Hearing Aids Case Study

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Clem grew up in Kyneton, a small town in the bush far removed from the larger and busier Kyneton we know today. He never noticed any problems with his hearing and doesn’t recall it ever causing him any grief. When Clem was 6 or 7 the local school he attended had a hearing screening he was subsequently identified as being ‘deaf or deficient in hearing’. Despite Clem being able to speak and communicate well enough that no one noticed any problems this scenario did not pan out like it would these days.
This diagnosis the beginning of a battle for his family to stay together. The Commonwealth deemed Clem as requiring institutionalisation, his Mum fought to keep him and eventually agreed to send him to a school for the deaf and dumb, a name which he
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Clem had less reliability issues with these new hearing aids but had some ongoing issues with comfort. He had to visit the clinic on four occasions in two years to have these addressed. On the first occasion the right hearing aid was uncomfortable, Clem could resolve this by pulling it out slightly but this lead to feedback. AHA retubed the hearing aid and altered the bend of the tube so it did not press on the back of Clem’s ear. Ten months later he returned as the right hearing aid was uncomfortable again, this time feeling the tubing was too short. The hearing aid was retubed and this again resolved the issue. Nine months later the tubing and moulds had degraded, new impressions were taken and the replacement moulds fitted with new tubing. Less than three months later Clem found the tubing was leaving red marks on the back of both his ears which were painful. The hearing aids were again retubed which resolved the pain.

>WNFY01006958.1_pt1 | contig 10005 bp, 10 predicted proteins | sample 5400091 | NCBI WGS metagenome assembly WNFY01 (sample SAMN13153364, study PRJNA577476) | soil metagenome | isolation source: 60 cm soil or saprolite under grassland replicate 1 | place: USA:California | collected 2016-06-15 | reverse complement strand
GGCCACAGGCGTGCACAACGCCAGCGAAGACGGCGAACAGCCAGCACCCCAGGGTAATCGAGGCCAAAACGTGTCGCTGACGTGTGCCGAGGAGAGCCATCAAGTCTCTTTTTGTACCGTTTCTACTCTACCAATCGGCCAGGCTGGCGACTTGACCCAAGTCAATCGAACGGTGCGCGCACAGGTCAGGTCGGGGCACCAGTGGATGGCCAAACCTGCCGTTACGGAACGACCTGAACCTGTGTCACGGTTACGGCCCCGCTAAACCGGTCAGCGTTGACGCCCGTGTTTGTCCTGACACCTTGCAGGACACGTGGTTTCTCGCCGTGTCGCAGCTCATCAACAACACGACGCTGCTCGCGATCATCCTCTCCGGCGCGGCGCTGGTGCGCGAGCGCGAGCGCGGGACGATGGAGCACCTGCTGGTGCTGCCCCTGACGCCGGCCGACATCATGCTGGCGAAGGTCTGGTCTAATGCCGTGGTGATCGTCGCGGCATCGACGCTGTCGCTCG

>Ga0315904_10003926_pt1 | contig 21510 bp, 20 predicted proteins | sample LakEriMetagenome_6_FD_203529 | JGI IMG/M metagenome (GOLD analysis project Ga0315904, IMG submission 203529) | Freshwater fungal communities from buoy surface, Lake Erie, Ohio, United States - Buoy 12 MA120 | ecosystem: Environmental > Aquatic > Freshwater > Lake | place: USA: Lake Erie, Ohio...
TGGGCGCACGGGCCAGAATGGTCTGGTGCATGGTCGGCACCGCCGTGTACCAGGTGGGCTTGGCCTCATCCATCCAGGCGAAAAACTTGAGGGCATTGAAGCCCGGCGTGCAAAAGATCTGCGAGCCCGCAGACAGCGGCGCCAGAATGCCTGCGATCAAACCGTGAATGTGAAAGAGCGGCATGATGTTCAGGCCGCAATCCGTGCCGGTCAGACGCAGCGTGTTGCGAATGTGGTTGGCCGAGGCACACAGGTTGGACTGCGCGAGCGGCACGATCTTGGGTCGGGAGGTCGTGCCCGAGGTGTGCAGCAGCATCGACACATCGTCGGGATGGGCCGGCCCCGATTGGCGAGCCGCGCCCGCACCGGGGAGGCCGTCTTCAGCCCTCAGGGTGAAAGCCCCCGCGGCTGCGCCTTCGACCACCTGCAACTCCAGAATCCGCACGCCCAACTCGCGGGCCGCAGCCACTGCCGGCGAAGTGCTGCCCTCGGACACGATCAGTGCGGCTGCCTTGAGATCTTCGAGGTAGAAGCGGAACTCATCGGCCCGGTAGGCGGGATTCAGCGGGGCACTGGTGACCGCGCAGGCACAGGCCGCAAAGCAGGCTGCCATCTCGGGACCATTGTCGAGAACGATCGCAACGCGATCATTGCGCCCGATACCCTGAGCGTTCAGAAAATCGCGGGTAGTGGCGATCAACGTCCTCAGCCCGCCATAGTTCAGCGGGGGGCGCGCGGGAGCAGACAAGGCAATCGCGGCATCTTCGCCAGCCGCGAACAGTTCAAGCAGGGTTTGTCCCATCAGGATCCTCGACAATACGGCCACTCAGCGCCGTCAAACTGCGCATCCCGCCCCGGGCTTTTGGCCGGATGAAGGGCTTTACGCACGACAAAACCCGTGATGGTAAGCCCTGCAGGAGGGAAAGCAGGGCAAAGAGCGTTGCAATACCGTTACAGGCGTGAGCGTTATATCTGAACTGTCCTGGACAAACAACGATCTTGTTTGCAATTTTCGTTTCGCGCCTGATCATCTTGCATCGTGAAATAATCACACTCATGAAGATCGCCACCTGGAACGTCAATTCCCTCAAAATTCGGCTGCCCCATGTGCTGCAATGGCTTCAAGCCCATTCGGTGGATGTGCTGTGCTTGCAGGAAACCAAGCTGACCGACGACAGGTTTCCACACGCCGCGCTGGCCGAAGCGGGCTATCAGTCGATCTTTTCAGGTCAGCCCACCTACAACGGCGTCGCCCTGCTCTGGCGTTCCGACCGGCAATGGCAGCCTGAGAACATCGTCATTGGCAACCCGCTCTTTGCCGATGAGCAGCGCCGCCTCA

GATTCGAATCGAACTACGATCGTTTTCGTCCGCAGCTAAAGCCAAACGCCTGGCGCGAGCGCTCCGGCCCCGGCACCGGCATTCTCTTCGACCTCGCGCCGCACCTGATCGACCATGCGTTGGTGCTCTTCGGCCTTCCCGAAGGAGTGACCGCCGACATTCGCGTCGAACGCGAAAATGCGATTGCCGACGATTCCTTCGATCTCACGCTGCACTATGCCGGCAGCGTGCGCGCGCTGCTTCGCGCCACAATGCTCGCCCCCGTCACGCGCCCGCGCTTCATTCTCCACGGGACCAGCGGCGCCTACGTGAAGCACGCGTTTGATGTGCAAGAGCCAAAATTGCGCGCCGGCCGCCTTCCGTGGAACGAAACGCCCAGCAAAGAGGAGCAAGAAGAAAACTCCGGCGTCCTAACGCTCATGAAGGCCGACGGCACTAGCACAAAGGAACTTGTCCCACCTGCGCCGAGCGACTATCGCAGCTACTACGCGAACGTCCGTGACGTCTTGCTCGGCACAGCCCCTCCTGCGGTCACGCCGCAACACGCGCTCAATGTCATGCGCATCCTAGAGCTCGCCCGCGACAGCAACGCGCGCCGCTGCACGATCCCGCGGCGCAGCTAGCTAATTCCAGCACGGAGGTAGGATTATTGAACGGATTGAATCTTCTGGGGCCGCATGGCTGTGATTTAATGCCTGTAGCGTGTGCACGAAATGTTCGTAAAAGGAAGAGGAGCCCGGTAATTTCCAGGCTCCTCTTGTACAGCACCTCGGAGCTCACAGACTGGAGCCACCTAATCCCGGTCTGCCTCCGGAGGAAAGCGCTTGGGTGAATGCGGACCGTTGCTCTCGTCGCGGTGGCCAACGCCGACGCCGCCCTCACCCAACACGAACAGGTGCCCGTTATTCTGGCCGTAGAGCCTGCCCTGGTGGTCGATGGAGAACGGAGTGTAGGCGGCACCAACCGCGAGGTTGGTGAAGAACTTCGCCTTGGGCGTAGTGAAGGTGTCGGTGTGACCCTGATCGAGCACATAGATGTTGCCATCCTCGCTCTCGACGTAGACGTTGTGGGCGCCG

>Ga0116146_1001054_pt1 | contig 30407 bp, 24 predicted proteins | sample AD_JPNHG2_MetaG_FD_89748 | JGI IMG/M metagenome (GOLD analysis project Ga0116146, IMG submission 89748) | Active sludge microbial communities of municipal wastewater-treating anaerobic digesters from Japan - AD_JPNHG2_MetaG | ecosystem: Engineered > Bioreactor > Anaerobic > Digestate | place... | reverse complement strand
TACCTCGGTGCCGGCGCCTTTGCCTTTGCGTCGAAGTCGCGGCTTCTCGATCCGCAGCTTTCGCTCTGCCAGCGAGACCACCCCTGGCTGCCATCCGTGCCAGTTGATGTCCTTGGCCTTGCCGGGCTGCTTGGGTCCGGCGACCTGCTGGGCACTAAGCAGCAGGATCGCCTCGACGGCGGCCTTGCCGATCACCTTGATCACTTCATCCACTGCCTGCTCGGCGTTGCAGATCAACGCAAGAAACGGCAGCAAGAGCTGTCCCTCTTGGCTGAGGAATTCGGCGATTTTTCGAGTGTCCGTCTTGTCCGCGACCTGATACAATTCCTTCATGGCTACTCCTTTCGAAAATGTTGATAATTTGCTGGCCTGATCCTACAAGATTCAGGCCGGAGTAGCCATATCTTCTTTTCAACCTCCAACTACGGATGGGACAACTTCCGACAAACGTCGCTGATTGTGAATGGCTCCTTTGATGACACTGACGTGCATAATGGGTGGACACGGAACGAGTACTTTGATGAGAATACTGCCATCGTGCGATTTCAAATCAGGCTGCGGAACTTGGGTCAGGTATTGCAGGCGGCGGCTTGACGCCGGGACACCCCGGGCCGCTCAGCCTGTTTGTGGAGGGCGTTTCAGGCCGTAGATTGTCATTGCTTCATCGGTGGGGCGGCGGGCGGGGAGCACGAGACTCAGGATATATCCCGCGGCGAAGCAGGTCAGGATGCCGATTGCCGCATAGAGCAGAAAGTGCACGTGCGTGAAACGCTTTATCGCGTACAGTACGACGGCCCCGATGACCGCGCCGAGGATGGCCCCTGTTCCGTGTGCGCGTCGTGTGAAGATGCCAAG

Interestingly his older hearing aids while proving unreliable physically and acoustically were comfortable while his new hearing aids while more reliable, required more regular maintenance to maintain

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